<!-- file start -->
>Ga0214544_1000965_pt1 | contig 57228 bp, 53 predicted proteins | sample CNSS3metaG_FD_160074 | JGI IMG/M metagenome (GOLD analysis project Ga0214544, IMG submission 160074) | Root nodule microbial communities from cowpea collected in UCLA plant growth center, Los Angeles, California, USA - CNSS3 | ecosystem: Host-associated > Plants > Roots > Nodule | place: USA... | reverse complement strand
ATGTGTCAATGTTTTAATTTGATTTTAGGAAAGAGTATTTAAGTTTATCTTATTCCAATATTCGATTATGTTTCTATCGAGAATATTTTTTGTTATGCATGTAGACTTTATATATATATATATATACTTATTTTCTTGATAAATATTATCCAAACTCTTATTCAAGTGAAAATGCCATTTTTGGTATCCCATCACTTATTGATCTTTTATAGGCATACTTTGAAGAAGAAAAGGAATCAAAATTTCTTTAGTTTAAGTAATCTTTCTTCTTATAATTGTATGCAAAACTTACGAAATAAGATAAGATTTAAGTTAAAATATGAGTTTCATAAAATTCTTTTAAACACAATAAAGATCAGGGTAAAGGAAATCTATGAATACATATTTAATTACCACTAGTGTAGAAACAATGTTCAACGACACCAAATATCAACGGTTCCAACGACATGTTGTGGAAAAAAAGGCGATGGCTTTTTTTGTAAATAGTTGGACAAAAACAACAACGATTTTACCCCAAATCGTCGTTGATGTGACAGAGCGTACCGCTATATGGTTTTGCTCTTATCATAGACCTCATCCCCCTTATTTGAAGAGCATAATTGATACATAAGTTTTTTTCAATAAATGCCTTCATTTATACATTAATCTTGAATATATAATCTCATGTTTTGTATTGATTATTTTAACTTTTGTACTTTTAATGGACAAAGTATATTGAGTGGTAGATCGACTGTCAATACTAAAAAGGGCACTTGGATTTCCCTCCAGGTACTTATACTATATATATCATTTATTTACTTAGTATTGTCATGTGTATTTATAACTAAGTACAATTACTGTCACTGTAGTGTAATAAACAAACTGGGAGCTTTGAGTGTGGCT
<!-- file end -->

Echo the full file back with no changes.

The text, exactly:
>Ga0214544_1000965_pt1 | contig 57228 bp, 53 predicted proteins | sample CNSS3metaG_FD_160074 | JGI IMG/M metagenome (GOLD analysis project Ga0214544, IMG submission 160074) | Root nodule microbial communities from cowpea collected in UCLA plant growth center, Los Angeles, California, USA - CNSS3 | ecosystem: Host-associated > Plants > Roots > Nodule | place: USA... | reverse complement strand
ATGTGTCAATGTTTTAATTTGATTTTAGGAAAGAGTATTTAAGTTTATCTTATTCCAATATTCGATTATGTTTCTATCGAGAATATTTTTTGTTATGCATGTAGACTTTATATATATATATATATACTTATTTTCTTGATAAATATTATCCAAACTCTTATTCAAGTGAAAATGCCATTTTTGGTATCCCATCACTTATTGATCTTTTATAGGCATACTTTGAAGAAGAAAAGGAATCAAAATTTCTTTAGTTTAAGTAATCTTTCTTCTTATAATTGTATGCAAAACTTACGAAATAAGATAAGATTTAAGTTAAAATATGAGTTTCATAAAATTCTTTTAAACACAATAAAGATCAGGGTAAAGGAAATCTATGAATACATATTTAATTACCACTAGTGTAGAAACAATGTTCAACGACACCAAATATCAACGGTTCCAACGACATGTTGTGGAAAAAAAGGCGATGGCTTTTTTTGTAAATAGTTGGACAAAAACAACAACGATTTTACCCCAAATCGTCGTTGATGTGACAGAGCGTACCGCTATATGGTTTTGCTCTTATCATAGACCTCATCCCCCTTATTTGAAGAGCATAATTGATACATAAGTTTTTTTCAATAAATGCCTTCATTTATACATTAATCTTGAATATATAATCTCATGTTTTGTATTGATTATTTTAACTTTTGTACTTTTAATGGACAAAGTATATTGAGTGGTAGATCGACTGTCAATACTAAAAAGGGCACTTGGATTTCCCTCCAGGTACTTATACTATATATATCATTTATTTACTTAGTATTGTCATGTGTATTTATAACTAAGTACAATTACTGTCACTGTAGTGTAATAAACAAACTGGGAGCTTTGAGTGTGGCT